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Neurosciences 2016;3:10-3. 10.4103/2347-8659.171605 © 2016 Neuroimmunology and Neuroinflammation

The conflict on posttreatment Lyme disease syndrome: a clinical mini review

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1Department of Neurology, School of Medicine, University of Ioannina, 45110 Ioannina, Greece.

2Neurosurgical Research Institute, School of Medicine, University of Ioannina, 45110 Ioannina, Greece.

31st Division of Internal Medicine, School of Medicine, University of Ioannina, 45110 Ioannina, Greece.

Correspondence Address: Dr. Maria Kosmidou, 1st Division of Internal Medicine, School of Medicine, University of Ioannina, University Campus, 45110 Ioannina, Greece. E-mail:

This is an open access article distributed under the terms of the Creative Commons Attribution-NonCommercial-ShareAlike 3.0 License (, which allows others to remix, tweak and build upon the work non-commercially, as long as the author is credited and the new creations are licensed under the identical terms.


Is Borrelia burgdorferi responsible for the persistence of symptoms after the standard successful course of antibiotics in Lyme disease patients? This highly controversial issue, concerning the underlying mechanism of posttreatment Lyme disease syndrome (PTLDS), still seems to be a matter of intense conflict of opinion. PTLDS is the manifestation of nonspecific symptoms including fatigue, musculoskeletal pain, dysesthesias, and neurocognitive deterioration after the standard antimicrobial therapy administered to patients suffering from Lyme disease. In this article, we review the conflicting views and published highlights of recent human studies regarding PTLDS.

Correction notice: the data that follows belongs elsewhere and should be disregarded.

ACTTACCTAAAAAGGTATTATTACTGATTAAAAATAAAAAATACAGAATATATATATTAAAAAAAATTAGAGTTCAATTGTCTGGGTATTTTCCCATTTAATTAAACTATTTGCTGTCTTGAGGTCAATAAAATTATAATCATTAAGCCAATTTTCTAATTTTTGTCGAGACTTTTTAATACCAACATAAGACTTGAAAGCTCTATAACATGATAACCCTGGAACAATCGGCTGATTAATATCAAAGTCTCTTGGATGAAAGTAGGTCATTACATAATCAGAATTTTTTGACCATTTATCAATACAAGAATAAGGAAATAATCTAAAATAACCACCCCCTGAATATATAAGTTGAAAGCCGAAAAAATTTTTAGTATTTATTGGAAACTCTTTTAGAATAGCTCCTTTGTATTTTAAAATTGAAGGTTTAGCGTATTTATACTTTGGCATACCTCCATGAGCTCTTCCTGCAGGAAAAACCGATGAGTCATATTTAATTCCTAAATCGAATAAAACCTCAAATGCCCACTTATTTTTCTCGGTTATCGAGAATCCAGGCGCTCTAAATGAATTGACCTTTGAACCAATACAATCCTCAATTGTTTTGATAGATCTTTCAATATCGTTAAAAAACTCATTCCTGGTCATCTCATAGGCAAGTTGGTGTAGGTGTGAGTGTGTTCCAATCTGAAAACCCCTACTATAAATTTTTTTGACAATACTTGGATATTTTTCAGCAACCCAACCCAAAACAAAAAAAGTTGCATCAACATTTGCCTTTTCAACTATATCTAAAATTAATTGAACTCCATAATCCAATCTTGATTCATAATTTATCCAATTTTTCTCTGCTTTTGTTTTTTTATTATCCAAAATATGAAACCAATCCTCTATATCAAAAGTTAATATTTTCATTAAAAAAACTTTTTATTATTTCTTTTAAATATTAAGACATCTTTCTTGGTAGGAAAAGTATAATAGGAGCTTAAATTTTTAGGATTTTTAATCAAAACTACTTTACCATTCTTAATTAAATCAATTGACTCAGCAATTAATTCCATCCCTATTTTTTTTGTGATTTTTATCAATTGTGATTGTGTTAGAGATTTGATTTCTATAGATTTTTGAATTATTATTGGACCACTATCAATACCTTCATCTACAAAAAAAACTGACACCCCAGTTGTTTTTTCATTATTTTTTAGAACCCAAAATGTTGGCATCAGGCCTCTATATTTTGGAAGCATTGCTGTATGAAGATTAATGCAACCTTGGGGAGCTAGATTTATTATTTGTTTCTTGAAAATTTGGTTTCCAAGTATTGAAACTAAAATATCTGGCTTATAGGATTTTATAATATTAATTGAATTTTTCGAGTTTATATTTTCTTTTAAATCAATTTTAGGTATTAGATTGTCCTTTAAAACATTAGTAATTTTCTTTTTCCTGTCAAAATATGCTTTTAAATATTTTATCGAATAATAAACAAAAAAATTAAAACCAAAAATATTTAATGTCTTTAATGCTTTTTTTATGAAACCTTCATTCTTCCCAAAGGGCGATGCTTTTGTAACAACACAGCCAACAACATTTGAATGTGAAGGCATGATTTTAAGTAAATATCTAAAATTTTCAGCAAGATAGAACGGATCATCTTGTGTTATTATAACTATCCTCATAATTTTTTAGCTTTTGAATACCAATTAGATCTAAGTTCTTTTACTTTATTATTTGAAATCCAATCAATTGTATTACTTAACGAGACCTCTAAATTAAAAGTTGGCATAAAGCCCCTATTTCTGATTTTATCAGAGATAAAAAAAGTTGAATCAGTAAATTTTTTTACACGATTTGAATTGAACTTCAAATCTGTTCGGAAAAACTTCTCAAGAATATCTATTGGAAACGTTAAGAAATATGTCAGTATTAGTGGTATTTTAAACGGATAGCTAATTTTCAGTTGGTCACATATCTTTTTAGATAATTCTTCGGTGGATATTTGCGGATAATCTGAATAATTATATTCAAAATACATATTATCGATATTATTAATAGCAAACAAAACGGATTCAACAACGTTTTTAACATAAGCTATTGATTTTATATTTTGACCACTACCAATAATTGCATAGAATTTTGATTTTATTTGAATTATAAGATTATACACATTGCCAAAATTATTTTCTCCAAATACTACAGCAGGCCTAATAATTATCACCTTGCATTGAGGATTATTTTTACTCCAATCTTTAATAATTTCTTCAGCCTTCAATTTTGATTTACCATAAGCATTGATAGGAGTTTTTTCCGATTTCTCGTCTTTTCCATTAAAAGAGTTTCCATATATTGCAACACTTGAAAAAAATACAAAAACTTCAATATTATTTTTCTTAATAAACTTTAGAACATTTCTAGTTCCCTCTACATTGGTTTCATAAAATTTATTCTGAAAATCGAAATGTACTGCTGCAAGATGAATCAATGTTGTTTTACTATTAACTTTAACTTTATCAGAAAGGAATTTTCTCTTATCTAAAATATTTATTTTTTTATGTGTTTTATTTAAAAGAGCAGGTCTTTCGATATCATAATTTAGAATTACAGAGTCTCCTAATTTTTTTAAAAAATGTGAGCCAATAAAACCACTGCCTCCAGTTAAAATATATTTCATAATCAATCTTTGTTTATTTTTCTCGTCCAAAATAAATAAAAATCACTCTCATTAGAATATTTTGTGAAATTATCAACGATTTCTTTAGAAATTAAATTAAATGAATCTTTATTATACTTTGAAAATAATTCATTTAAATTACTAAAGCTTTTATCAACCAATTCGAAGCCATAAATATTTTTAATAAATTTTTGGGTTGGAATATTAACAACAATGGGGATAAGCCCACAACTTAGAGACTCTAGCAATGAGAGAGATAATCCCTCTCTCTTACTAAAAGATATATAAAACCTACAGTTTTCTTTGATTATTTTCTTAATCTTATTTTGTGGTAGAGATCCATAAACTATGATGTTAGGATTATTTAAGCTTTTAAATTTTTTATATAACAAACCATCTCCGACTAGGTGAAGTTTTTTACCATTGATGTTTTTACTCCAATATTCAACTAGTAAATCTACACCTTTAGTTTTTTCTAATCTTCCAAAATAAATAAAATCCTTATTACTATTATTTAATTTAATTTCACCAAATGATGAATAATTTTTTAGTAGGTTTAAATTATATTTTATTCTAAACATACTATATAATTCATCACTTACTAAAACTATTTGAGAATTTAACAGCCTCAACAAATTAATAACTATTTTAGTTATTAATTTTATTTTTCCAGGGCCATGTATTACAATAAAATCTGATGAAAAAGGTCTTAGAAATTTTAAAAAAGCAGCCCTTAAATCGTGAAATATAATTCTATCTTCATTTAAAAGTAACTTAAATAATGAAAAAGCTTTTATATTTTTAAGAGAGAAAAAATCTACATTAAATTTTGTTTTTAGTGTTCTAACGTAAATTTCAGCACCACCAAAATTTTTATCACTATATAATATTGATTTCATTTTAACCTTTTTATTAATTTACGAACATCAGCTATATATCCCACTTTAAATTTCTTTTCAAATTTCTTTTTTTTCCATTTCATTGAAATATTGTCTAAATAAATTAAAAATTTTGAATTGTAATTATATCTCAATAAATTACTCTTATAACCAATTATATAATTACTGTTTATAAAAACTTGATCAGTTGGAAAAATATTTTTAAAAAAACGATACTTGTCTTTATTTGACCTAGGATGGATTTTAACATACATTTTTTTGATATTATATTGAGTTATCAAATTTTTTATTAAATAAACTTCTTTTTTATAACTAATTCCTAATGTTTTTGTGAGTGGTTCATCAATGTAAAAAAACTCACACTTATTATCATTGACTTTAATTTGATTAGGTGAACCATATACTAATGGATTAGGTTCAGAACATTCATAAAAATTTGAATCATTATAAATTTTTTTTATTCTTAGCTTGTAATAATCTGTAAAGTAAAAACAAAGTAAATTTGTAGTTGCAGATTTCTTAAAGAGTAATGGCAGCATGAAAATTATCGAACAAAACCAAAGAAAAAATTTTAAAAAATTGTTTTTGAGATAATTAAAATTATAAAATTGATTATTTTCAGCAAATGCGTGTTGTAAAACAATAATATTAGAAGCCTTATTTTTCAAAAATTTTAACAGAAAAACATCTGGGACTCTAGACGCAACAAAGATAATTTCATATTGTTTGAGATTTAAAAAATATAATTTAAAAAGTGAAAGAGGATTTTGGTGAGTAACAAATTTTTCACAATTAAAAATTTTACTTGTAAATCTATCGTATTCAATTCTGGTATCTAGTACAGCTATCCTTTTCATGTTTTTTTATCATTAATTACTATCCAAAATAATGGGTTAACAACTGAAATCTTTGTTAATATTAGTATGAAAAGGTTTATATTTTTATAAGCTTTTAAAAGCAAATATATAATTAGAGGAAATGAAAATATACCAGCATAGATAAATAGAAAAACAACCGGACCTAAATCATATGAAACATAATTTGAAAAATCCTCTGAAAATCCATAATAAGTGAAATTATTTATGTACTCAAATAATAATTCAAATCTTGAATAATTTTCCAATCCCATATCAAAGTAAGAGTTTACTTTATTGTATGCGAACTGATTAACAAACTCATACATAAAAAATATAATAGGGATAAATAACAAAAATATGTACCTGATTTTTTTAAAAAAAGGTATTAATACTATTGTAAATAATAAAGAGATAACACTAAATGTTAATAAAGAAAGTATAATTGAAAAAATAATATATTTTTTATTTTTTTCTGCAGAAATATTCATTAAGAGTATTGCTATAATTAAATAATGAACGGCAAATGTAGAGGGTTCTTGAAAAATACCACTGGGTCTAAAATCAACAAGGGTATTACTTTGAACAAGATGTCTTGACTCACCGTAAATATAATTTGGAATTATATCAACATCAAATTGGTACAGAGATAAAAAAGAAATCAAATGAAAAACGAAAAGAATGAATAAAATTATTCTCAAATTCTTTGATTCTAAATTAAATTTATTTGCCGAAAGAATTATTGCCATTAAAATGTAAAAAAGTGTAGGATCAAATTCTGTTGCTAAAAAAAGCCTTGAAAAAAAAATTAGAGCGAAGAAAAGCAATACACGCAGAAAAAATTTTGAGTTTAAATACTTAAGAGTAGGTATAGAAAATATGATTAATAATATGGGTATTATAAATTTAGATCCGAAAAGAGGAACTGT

Antibiotic therapy, duration of therapy, Lyme disease, nonspecific symptoms, posttreatment Lyme disease syndrome